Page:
Community groups can also intentionally put together social events that build deeper relationships. A few years ago, a gifted leader struggled with getting students to attend his group—until he invited them to go canoeing. Another great memory maker can be inviting a community group of the opposite gender on some form of group date.
A fifth idea unique to the university environment involves building a class identity. In campus ministry, this need is essential for freshmen who typically come to campus knowing very few people. Building a freshmen class identity is vital because these freshmen will be your leaders in two years.
One simple way to develop class community at the outset is to invite the freshmen in your ministry over for dinner. A home is a warm, inviting environment. In a home you eat real food. In a home everyone knows your name, takes your coat, and asks how your day has been. Homes are where the family comes together. Jesus knew the value of a meal in building community.
Social events are not the only way to build class identity. Three years ago a group of about 20 freshmen went to Ground Zero after 9/11. Through this overnight ministry trip they bonded deeply. Today they comprise one of the strongest senior classes we have ever had.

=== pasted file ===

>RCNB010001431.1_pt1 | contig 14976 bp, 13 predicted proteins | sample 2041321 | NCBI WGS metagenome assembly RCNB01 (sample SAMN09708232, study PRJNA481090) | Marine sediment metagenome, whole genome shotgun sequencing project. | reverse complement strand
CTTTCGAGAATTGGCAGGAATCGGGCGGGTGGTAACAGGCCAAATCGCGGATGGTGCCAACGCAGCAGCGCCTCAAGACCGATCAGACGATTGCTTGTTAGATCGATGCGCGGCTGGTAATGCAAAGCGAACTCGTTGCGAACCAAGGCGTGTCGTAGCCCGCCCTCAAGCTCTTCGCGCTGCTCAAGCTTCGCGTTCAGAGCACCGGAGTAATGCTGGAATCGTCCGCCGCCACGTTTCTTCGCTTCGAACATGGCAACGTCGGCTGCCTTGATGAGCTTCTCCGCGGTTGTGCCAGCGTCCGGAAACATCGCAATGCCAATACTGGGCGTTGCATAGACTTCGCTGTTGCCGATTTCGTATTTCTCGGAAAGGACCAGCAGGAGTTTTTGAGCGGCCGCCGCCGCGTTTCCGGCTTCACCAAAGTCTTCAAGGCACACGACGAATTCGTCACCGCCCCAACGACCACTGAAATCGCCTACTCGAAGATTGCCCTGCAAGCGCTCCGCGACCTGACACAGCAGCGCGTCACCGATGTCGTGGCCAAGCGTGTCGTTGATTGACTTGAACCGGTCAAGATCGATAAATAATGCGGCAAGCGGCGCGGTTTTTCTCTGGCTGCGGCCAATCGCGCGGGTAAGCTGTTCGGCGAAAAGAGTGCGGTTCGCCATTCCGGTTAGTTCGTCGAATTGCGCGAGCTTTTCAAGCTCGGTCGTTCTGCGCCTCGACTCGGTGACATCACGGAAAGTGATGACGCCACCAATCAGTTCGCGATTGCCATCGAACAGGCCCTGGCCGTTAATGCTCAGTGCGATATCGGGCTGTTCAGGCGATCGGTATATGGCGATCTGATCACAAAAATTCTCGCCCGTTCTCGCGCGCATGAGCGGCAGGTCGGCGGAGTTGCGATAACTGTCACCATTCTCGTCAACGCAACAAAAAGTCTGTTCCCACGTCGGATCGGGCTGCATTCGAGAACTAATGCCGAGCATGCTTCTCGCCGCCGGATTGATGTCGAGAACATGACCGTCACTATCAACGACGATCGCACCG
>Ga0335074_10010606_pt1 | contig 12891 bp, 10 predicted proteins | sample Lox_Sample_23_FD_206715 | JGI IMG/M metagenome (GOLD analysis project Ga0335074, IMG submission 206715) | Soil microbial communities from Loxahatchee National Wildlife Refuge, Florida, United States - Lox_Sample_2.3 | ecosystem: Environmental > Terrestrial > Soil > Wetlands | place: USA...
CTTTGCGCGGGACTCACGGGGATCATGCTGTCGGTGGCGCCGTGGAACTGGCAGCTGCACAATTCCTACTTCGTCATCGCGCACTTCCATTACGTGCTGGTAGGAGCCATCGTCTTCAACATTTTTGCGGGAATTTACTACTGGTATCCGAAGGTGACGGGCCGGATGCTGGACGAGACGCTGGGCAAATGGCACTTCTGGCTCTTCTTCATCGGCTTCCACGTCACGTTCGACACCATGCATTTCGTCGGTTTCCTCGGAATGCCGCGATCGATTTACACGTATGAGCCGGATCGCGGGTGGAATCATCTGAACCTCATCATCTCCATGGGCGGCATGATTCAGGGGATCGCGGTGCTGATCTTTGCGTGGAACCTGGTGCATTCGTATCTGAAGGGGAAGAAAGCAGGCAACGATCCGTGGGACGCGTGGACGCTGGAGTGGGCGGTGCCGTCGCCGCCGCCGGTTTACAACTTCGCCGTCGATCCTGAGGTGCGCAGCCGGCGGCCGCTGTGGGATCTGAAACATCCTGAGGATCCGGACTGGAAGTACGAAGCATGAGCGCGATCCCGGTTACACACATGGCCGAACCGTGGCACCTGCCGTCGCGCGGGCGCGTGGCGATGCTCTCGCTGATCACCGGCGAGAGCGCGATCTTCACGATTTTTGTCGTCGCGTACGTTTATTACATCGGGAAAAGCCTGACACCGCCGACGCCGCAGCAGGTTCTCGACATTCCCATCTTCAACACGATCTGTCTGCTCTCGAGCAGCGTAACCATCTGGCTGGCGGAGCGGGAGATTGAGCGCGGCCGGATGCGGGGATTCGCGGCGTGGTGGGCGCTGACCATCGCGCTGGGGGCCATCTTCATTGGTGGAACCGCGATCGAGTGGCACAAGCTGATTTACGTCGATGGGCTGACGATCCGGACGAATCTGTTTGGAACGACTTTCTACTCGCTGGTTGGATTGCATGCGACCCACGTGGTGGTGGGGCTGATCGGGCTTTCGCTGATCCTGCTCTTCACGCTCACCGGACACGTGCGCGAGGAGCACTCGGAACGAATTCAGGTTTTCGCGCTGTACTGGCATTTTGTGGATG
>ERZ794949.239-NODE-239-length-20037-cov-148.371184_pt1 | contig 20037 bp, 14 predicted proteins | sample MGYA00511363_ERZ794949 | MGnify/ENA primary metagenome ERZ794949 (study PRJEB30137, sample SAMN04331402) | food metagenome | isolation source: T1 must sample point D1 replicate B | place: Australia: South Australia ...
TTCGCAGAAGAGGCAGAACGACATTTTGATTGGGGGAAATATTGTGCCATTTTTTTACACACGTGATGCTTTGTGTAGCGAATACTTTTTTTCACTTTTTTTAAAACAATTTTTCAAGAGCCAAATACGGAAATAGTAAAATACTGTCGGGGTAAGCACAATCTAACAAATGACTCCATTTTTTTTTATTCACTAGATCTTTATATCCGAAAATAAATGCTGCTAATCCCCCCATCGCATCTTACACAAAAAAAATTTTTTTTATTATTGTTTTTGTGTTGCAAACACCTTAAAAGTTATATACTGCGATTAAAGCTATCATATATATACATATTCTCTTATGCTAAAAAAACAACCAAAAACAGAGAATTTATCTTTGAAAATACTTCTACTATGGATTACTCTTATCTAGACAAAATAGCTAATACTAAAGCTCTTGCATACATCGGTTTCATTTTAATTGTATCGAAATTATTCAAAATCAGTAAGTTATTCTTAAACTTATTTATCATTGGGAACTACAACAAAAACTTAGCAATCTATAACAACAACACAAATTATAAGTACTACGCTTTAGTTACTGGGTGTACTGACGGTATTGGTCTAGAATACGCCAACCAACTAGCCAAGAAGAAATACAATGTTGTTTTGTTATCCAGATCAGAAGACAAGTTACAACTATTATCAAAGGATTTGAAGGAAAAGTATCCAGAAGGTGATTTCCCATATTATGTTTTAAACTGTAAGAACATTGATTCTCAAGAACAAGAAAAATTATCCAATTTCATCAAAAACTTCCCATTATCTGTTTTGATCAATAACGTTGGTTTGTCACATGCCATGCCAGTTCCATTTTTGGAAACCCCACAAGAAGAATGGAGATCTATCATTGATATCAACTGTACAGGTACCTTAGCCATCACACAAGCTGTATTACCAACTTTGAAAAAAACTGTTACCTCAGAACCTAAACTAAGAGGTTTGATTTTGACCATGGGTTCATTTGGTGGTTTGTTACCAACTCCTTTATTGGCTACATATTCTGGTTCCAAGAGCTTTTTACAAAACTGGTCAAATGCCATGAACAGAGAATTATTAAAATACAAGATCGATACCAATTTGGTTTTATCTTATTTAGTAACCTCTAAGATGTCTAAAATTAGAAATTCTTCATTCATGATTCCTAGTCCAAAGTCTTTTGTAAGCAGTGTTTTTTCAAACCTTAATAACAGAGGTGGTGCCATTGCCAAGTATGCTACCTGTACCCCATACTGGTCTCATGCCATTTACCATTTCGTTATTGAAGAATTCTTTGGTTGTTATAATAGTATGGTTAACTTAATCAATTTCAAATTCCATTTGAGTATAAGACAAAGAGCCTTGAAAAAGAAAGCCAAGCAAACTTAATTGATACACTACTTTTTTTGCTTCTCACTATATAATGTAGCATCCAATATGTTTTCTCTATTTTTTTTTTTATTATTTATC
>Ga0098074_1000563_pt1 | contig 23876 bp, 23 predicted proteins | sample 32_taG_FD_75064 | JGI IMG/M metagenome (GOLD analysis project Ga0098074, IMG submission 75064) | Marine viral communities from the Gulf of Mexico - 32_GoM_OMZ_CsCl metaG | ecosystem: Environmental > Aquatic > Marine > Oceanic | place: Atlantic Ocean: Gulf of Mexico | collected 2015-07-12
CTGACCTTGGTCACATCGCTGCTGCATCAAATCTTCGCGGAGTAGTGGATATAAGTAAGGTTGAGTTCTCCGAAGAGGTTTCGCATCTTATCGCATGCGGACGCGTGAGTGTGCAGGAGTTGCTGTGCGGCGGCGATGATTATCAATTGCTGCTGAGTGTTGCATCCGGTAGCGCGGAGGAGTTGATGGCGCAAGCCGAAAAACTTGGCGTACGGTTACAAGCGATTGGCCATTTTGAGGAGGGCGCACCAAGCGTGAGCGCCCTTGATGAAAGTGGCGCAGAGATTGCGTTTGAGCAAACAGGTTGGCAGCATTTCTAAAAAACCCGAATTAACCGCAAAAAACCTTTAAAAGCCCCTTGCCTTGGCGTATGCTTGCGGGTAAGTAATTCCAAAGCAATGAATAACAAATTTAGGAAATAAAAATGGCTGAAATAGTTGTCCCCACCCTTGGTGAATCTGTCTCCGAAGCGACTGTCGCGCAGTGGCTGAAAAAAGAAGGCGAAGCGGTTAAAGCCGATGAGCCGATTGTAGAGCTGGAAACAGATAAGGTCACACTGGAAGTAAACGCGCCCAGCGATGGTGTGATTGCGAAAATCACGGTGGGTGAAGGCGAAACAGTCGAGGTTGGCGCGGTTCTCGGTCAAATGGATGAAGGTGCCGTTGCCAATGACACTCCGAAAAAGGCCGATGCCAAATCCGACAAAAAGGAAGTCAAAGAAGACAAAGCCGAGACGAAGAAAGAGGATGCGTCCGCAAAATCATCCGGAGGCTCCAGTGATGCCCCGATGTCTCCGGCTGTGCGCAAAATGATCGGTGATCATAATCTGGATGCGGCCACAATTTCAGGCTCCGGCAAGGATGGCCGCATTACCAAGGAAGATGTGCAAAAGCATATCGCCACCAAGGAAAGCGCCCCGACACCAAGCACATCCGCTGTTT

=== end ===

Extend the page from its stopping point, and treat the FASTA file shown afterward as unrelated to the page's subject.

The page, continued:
We also hold meetings for each class (not just freshmen) at our fall retreat. We have a sophomore lead the freshman time, a junior lead the sophomore time, a senior lead the junior time, and one of our staff lead the senior time. The idea of a class identity is a powerful tool for campus ministries in building a village.
But perhaps the most important thing is for leaders to model true community themselves. They need to take the lead and initiate praying with others and sharing their faith. Leaders need to model vulnerability and authenticity. They need to resolve conflict with one another in positive ways, curbing petty disputes and personality conflicts, and modeling true community to those they lead.
In conclusion, the Bible shows that the idea of a village is a powerful platform for discipleship. These communities help followers of Christ grow in their understanding and application of the Word, in prayer, in sharing their faith with others, and in true character growth. As ministries, we need to be more focused on building communities, not just Bible studies. This is what occurred in my life. That’s why I’m in ministry today.
Our culture’s emphasis on individualism influences the way we follow God. But living a life of faith in the context of relationships will lead to greater spiritual impact than going it alone.
How do you have a difficult conversation with others? Watch this talk from author and speaker Timothy Muehlhoff of Biola University.